15 Long-Lost Words To Revive This Christmas

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iStock.com/duncan1890

Nog. Tidings. Wassail. Every time Christmas rolls around it brings with it its own vocabulary of words you barely hear the rest of the year. But while words derived from ancient English ales (like the nog in eggnog) and Middle English greetings (wassail is thought to derive from a Germanic phrase meaning “good health!”) are one thing, some choice festive words haven’t stood the test of time, and are basically unknown outside of the dustiest corners of the dictionary.

Here are 15 long-lost and long-forgotten words to get you through the holiday season.

1. Ninguid

Derived from Latin, a landscape that is ninguid is snow-covered. And if that’s what your walk to work looks like over the festive period, you might also need to know that to meggle is to trudge laboriously through snow. (A peck-of-apples, meanwhile, is a fall on ice.)

2. Crump

That crunching sound you make walking on partially frozen snow is called crumping.

3. Hiemate

Hibernate is sleeping throughout the entire winter; hiemate is to spend winter somewhere.

4. Yuleshard

As another word for the festive period, Yule comes via Old English from jol, an ancient Scandinavian word for a series of end-of-year festivities. A yuleshard—also called a yule-jade (jade being an insult once upon a time)—is someone who leaves a lot of work still to be done on Christmas Eve night.

5. Yule-Hole

And the yule-hole is the (usually makeshift) hole you need to move your belt to after you’ve eaten a massive meal.

6. Belly-Cheer

Dating from the 1500s, belly-cheer or belly-timber is a brilliantly evocative word for fine food or gluttonous eating.

7. Doniferous

If you’re doniferous then you’re carrying a present. The act of offering a present is called oblation, which originally was (and, in some contexts, still is) a religious term referring specifically to the presentation of money or donation of goods to the church. But since the 15th century it’s been used more loosely to refer to the action of offering or presenting any gift or donation, or, in particular, a gratuity.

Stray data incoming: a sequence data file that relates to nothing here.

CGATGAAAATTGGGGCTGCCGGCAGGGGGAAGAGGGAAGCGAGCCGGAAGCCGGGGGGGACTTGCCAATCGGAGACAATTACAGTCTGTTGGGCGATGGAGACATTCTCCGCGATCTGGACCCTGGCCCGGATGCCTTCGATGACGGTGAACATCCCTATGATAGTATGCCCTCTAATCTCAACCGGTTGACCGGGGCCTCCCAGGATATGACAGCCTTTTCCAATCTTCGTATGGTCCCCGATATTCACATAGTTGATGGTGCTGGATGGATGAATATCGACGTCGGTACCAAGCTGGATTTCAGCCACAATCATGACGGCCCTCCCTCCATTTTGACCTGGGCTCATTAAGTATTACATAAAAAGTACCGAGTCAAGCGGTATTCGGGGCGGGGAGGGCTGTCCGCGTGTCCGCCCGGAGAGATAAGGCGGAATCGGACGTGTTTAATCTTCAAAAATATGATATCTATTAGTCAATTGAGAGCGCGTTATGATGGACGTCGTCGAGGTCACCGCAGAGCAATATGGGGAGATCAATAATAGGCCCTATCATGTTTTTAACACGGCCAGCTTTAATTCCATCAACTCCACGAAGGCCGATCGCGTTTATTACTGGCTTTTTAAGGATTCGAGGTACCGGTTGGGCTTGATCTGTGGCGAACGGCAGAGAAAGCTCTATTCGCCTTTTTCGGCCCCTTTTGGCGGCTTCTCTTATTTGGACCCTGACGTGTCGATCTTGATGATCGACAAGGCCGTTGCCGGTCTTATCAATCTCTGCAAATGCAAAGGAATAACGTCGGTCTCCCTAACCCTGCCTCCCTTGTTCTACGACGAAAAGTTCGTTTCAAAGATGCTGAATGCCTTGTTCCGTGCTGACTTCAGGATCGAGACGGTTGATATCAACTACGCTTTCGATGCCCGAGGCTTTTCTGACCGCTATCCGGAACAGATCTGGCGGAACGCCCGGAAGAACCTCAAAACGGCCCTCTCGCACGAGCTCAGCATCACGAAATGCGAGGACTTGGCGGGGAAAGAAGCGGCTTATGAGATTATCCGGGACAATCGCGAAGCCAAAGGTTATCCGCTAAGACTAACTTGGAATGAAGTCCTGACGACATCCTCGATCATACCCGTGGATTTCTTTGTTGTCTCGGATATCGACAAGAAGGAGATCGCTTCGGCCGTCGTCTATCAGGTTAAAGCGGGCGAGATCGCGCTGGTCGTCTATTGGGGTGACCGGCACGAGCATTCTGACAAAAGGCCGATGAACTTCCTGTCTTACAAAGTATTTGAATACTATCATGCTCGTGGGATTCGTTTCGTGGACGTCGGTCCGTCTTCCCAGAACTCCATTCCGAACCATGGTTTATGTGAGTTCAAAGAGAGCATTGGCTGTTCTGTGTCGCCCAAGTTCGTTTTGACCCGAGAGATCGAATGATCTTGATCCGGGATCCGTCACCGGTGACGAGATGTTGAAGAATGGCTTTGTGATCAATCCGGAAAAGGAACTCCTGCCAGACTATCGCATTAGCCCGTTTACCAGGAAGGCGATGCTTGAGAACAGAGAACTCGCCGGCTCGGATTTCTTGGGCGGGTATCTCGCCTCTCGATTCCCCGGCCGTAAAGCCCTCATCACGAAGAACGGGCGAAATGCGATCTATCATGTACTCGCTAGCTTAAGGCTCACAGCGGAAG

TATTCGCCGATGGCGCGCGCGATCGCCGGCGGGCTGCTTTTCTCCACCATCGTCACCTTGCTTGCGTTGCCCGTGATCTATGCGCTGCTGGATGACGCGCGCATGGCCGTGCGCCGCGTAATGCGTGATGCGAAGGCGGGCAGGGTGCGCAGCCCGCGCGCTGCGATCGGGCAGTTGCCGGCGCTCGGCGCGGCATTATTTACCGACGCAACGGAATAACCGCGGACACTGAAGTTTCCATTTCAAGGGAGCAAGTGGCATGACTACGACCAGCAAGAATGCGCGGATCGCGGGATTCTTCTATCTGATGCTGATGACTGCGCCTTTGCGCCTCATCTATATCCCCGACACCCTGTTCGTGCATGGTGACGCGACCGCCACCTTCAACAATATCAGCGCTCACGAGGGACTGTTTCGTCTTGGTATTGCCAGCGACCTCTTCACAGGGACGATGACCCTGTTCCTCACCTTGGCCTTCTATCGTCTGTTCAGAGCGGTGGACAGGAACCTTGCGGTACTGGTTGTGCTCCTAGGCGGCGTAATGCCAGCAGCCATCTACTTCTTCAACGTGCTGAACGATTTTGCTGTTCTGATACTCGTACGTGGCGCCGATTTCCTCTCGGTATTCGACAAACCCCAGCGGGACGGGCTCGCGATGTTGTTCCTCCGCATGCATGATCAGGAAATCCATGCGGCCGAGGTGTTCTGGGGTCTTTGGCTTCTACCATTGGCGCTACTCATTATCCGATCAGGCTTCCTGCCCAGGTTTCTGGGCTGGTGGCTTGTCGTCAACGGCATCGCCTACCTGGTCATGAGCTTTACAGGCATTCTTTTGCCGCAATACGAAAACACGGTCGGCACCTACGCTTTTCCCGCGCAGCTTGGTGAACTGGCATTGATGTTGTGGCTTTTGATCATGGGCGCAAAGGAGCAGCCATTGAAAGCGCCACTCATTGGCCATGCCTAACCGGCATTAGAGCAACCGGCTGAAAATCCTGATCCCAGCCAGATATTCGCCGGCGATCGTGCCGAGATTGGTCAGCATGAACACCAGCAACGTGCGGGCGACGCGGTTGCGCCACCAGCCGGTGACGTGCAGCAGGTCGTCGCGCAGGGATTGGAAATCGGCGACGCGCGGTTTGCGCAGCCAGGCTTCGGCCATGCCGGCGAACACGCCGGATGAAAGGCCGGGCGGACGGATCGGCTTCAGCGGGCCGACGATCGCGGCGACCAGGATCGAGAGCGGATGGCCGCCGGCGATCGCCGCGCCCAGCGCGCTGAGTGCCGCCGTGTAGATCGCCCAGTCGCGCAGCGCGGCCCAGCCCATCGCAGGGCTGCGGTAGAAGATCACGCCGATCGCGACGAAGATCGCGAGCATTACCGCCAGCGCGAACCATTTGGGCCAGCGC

8. Pourboire

Speaking of gratuities, a tip or donation of cash intended to be spent on drink is a pourboire—French, literally, for “for drink.” Money given in lieu of a gift, meanwhile, has been known as present-silver since the 1500s.

9. Toe-Cover

A cheap and totally useless present? In 1940s slang, that was a toe-cover.

10. Xenium

A gift given to a houseguest, or a gift given by a guest to their host, is called a xenium.

11. Scurryfunge

Probably distantly related to words like scour or scourge, scurryfunge first appeared in the late 18th century, with meanings of “to lash” or, depending on region, “to scour.” By the mid-1900s, however, things had changed: perhaps in allusion to scrubbing or working hard enough to abrade a surface, scurryfunge came to mean “to hastily tidy a house” before unexpected company arrive.

12. Quaaltagh